In essence, ladies and gentlemen, business insurance was created for a businesses as usual world and that world has disappeared. Therefore, companies and insurers have got to evolve if they are to survive. We need new formulae. Specifically, I recognize the insurance industry must provide protection to companies prepared to accept the risks of conducting business in a new economy. And leadership in the insurance industry means one cannot simply modify a package here or add a solution there - it means that we have to start right at the beginning.

Insurance for e-businesses, in force today, are no more than in their infancy. Even at companies like my own, where top-flight technologies work closely with top-flight underwriters to identify potential risks, the most difficult challenges for industry lie ahead. Responsible large insurance companies will build the market for new products. The knowledge and risk identification of intellectual capital that is used in the regular course of business will be brought to bear.

At AIG, we have begun to think in terms of some new approaches. In fact, we have developed seven protections that the leaders in the insurance industry must give if insurance is to do its part.

First, liability coverage should address four different elements. First, privacy has become an emerging issue for Internet connected companies as we have just heard. Disclosure, second, of private information belonging to our customers is a major issue. Third, transmission of a computer virus, which can be done as simply as an unknown attachment to an email confirmation message can cause lawsuits. So-called "down stream liability" against those innocent companies, which become agents in a transmission of computer attacks will become the newest weapon in the hands of the plaintiff attorney. Finally, denial of service lawsuits. Those denial of service attacks will stop you from transaction business. In the event that you have guaranteed customers access to your system, they could sue you for the denial of service.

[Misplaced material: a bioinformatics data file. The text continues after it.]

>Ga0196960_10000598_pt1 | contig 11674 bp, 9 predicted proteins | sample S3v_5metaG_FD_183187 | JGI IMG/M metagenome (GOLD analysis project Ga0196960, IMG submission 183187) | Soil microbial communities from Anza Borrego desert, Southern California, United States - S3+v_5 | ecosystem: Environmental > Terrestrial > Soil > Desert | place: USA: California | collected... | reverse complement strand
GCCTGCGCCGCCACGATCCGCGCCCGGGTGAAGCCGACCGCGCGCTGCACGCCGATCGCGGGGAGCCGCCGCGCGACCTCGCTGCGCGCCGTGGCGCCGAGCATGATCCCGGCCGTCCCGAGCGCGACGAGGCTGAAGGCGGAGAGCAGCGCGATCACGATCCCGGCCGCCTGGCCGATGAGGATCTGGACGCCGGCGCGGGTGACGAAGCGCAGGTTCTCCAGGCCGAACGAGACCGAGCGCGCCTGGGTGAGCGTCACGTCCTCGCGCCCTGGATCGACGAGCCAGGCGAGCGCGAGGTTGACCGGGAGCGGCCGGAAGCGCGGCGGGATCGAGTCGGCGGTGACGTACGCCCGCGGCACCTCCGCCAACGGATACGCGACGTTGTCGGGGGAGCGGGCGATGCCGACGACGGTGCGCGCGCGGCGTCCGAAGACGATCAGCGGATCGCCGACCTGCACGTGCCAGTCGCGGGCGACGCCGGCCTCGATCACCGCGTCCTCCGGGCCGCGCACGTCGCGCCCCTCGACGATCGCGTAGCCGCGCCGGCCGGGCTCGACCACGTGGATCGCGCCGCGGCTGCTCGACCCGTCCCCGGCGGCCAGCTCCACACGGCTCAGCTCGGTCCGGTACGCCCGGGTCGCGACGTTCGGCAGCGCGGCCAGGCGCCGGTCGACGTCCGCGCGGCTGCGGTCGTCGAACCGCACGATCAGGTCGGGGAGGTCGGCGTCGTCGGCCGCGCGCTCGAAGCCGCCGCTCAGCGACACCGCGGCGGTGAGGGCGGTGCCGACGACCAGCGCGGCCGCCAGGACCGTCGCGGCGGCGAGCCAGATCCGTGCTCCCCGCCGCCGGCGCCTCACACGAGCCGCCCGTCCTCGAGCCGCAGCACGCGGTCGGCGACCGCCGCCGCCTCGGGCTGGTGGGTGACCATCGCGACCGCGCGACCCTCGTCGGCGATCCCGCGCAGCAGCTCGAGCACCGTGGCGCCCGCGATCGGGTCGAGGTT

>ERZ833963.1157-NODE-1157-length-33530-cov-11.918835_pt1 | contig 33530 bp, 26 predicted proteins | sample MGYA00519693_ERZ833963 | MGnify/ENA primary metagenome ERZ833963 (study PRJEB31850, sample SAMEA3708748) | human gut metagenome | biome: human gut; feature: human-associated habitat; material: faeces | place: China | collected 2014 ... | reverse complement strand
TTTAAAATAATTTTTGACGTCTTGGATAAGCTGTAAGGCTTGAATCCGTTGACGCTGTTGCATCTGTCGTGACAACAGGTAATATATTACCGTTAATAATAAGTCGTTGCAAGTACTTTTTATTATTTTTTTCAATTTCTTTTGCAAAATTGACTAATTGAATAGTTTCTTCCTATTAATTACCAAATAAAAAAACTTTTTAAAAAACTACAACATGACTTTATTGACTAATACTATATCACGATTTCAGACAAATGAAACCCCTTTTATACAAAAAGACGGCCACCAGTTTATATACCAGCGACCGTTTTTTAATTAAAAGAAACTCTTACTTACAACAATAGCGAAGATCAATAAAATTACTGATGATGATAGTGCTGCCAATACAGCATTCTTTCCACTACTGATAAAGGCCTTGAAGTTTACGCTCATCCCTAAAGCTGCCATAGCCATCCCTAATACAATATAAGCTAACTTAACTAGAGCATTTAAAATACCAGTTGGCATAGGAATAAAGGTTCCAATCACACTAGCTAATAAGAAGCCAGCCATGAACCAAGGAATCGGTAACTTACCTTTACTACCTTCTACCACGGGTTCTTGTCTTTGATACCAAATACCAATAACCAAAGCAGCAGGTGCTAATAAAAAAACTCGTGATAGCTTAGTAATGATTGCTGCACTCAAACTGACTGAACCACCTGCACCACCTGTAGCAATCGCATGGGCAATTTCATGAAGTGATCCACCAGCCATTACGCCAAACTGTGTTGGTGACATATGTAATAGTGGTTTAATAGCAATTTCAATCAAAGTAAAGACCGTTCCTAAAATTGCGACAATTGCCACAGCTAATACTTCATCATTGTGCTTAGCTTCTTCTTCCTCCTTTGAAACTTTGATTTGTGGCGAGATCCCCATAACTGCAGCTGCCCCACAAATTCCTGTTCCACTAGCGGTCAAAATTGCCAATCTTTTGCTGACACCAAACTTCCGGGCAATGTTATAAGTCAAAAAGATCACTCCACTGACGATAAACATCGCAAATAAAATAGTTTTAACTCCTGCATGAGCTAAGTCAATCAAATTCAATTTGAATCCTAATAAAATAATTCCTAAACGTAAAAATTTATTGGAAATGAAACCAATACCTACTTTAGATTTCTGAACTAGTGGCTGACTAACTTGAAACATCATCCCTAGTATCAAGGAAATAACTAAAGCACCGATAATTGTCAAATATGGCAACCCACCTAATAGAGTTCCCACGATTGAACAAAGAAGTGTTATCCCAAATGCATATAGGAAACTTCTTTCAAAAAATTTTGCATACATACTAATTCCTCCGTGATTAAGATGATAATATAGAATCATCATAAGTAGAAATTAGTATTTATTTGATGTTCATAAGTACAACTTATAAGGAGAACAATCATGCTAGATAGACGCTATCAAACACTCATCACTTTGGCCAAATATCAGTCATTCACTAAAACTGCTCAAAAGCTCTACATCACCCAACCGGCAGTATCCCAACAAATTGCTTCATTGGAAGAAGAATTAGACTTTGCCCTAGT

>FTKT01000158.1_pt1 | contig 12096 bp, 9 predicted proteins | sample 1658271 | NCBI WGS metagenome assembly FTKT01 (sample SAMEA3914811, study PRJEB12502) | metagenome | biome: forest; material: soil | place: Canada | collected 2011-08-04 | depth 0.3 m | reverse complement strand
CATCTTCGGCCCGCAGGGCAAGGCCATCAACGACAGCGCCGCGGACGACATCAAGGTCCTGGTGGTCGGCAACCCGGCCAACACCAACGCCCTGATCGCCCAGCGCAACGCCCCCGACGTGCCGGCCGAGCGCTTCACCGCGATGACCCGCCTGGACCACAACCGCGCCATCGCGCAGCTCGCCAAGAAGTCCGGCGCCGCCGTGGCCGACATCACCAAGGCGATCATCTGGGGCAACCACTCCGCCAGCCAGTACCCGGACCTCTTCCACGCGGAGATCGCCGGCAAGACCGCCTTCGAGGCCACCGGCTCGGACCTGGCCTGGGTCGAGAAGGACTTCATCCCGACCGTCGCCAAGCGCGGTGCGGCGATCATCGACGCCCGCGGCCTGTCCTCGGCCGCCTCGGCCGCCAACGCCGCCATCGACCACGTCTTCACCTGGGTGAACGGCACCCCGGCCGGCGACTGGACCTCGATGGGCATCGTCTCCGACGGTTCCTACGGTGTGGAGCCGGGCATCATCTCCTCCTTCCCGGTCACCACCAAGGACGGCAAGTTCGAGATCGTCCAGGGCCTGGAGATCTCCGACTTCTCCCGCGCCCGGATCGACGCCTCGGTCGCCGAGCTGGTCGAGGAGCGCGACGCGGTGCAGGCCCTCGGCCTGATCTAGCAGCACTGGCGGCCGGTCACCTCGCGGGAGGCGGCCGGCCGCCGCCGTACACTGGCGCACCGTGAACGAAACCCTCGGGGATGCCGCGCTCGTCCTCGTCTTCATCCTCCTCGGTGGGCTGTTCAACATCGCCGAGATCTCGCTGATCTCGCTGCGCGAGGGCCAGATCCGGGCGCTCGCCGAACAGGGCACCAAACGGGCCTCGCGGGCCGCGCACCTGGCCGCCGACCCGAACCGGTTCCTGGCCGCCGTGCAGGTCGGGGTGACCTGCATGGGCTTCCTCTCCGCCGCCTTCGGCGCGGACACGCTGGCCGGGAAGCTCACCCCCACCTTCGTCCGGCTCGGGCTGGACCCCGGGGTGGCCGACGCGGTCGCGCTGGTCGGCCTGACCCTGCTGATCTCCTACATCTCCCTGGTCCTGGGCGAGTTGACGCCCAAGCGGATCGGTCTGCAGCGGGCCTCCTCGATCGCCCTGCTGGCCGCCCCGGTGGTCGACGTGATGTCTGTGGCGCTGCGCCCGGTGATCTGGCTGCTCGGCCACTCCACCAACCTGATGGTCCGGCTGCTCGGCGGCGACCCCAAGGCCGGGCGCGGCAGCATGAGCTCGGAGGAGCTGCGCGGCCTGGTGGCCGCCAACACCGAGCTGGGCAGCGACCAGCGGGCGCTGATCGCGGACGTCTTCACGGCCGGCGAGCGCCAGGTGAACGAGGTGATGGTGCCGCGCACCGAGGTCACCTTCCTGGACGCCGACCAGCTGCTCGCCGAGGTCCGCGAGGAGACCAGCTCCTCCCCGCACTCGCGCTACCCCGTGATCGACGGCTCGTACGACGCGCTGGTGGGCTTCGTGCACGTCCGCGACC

Second challenge we have is protection from web content or media liability such as libel and slander or copyright and trademark violations arising from the content of your web page.

Third, a loss of property. Industry leaders must understand and provide protection for the new economy assets of your company and the information you possess. You are most vulnerable to the loss of information, which you have spent millions of dollars to gather. The assets can range from simple accounting information or supplier information to competitor information, trade secrets or essential technology.

Fourth, a potential loss of ebusiness such as what happens in a distributed denial of service attack or other cyber criminal flooding of your system. So much traffic is directed to your system that you are overwhelmed and shut down. Not only do you have to worry about direct attacks to your company, but also attack on a company that you depend on which stops your business from operating.

Fifth, cyber extortion. This is the issue that brought CD Universe to its knees. We at AIG believe helping companies combat extortion threats means making available the funds and forces of a large company to act as your partner when you are under attack.

The sixth issue for protection policies is criminal rewards. Hackers like to brag that they have broken into your system. Well, let's think about providing an incentive for other hackers to turn these braggarts in. A reward for information leading to arrest won't stop every attack but it could be enough to scare away some thrill seekers.

Seventh, and the last piece of Internet security policy is crisis communications management coverage. This is one of the most crucial pieces in protecting your business reputation. If the unthinkable happens, you will need public relations resources to help you rebuild your image. In this regard, let me add for emphasis, insurance companies must be able to protect corporate management and boards of directors who are doing their job. We face a tough job in getting through and to engaging the boards, much as was the case at the outset of Y2K.